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The Friend Zone Isn’t a Thing and Women Don’t Owe You Shit

A public service announcement.

The "friend zone": a nice catch-all that evokes the picture of a sweet, sensitive, ginger-haired lad looking forlornly out to sea whilst you, the lady he loves, gallivants around town with another. All he wants to do is make you mix tapes of his favourite indie bands and show you his rare collection of first-edition Dylan Thomas hardcovers, but NO. You just want to be "friends" (you bitch). You just want to enjoy his company without also wanting his dick.

The term "friend zone" has become so entrenched in our culture that it's almost never questioned. A quick search for self-help articles aimed toward men shows that the "friend zone" is a regular focus: how to avoid the friend zone; how to know you're in the friend zone; what to do if you're in the friend zone. It's almost as if no one is stopping to think what this term is saying to women, or how it affects us. It's almost as if women aren't the problem.

When men use the term "friend zone," they are explicitly attempting to shame women for hurting their feelings. "Friend zone" shames women for exercising their right to say no, just as "slut" shames women for exercising their right to say yes (and "bitch" attacks women for their right to call you out on your horseshit).

By using "the friend zone," men are telling women that we owe them something. It tells us we don't have autonomy over our own lives, and that that should be decided for us. We owe them sex or a romantic relationship because we should be grateful that a dude—any dude—is being nice to us. Even though being nice is literally the bare minimum. You don't get a cookie for passing the lowest possible bar of humanity. That's great that you loudly proclaim you're not sexist or racist or shallow or self-involved or abusive, but there's no gold star for listing a bunch of faults you don't have, or for doing what you're fucking supposed to do.

"I'm a nice guy, I don't do that," you might say. OK, but do you stand up against men who do? Or do you sit there and watch while you think about how nice you are?

Women are constantly told that our instincts and feelings aren't as important as those of men. Don't like being hit on at work? But how is he supposed to meet romantic partners? Don't like it when strange, greasy guys at the club say you have fuckable titties? Maybe you should learn to take a compliment! It's funny how often "You need to learn how to take a compliment" is said by fully-grown men who still have not learned how to take rejection. If a woman tells you she fears for her safety because of street harassment, and your main concern is that you now can't hit on strangers on the street, then I would reconsider your fucking priorities. If you think women are crazy for not accepting your compliments, you've never had the unique experience of being hit on by a man, then the same man threatening to kill you in the time it takes you to say, "no thanks."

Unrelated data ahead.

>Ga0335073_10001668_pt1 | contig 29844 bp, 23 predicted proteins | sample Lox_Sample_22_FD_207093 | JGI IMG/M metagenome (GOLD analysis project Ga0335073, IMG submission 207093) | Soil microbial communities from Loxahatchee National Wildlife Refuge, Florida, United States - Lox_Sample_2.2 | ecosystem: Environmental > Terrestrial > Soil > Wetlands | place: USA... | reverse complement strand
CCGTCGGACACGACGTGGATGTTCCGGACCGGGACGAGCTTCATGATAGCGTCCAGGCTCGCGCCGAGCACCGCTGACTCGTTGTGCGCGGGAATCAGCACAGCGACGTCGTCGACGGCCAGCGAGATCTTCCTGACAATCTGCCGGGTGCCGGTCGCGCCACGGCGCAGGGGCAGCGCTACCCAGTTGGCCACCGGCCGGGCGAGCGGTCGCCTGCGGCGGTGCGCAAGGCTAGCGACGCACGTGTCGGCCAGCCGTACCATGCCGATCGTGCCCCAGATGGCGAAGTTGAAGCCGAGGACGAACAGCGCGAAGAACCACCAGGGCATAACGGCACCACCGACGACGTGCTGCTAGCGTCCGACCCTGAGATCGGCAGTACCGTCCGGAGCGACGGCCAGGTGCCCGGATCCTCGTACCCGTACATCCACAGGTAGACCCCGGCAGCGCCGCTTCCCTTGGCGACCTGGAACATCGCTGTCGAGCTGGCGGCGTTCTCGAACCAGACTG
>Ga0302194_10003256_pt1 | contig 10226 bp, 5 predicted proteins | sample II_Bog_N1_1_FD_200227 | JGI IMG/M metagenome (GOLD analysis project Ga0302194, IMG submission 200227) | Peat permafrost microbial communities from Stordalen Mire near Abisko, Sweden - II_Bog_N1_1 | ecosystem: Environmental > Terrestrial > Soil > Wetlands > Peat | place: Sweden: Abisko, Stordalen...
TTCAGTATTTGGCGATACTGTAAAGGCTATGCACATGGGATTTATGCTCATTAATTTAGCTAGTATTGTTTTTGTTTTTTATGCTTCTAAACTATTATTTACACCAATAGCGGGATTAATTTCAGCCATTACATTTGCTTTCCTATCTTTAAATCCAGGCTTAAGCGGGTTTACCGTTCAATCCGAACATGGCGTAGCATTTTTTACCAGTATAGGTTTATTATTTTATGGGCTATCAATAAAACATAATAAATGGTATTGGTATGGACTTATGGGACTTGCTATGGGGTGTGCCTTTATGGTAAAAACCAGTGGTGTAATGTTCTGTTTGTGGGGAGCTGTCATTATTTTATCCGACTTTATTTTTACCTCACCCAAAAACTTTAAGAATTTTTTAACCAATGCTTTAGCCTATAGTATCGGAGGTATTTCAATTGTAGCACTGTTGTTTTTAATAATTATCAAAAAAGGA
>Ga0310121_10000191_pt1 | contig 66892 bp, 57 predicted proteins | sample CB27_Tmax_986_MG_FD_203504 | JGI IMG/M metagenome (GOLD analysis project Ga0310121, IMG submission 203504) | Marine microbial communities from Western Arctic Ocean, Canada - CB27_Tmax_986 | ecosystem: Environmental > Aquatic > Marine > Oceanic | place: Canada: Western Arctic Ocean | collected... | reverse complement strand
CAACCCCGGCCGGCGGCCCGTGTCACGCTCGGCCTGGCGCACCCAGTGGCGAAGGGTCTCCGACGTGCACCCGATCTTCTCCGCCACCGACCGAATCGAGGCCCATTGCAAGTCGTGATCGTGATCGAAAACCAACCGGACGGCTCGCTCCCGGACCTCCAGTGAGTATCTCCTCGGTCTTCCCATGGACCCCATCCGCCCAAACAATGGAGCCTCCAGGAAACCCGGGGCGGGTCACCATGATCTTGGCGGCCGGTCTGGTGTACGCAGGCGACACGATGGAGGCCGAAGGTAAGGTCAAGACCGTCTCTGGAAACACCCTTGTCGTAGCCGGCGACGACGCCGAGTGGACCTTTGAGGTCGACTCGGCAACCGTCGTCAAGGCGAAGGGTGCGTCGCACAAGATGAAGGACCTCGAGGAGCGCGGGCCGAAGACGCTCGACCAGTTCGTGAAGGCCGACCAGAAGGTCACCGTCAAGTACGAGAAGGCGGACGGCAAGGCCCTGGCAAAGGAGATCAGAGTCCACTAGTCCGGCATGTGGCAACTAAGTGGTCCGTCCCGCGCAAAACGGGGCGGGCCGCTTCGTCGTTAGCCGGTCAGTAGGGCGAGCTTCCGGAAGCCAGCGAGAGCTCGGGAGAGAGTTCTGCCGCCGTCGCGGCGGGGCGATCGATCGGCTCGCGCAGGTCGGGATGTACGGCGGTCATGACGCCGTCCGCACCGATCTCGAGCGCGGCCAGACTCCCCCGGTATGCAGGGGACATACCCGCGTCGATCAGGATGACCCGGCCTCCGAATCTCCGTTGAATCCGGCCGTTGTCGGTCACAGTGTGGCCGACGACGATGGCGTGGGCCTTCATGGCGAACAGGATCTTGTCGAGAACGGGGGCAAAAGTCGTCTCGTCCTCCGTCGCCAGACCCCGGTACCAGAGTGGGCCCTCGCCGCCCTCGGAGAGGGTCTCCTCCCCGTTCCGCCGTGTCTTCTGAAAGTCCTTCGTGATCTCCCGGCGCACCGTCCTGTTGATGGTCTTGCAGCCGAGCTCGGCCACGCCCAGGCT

Read More: I Asked a Psychopath How to Stop Caring About Rejection

Often, the love-stricken friend in this non-existent "zone" launches into a volley of romantic gestures: he sends you little hello texts every morning, he comes to all your house parties, he likes everything you post on Facebook and he tells all his friends about you. Sweet. Charming. Harmless. Because he just *knows* you're meant to be together, and if society has taught men anything, it's that persistence pays off! Of course when women perform the same sweeping romantic gestures to men who clearly say they're not interested, it's seen universally as desperate and sad. Stage 5 Clinger! Stalker. Bitches be cray.

But if a woman tells you she's not interested, she's not speaking in code. When she says, "I'm fine," what she really means is: She's fine. Just like when she says "no," it's not a yes in disguise. Or a "yes if you pursue me." Stop believing that women don't know how to accurately express themselves. And stop believing that you can claim a woman because you saw her first, or because you're positive you are exactly what she needs.

The argument that men can also "friend zone" women has been put out there, but it ignores one universal truth: women don't see men as binary options like fuckable or friend. Women have complex, nuanced, confusing, fulfilling, tumultuous relationships with women, men and non-gender-binary persons. Naturally, men can as well, but the type of man who claims he's been put in the "friend zone" is explicitly telling you he is categorizing your worth on whether or not he wants to stick his dick in you.

"Friend zoned" men need to grow the fuck up and handle rejection like adults. Because the "friend zone" isn't actually a thing.

Follow Christine Estima on Twitter.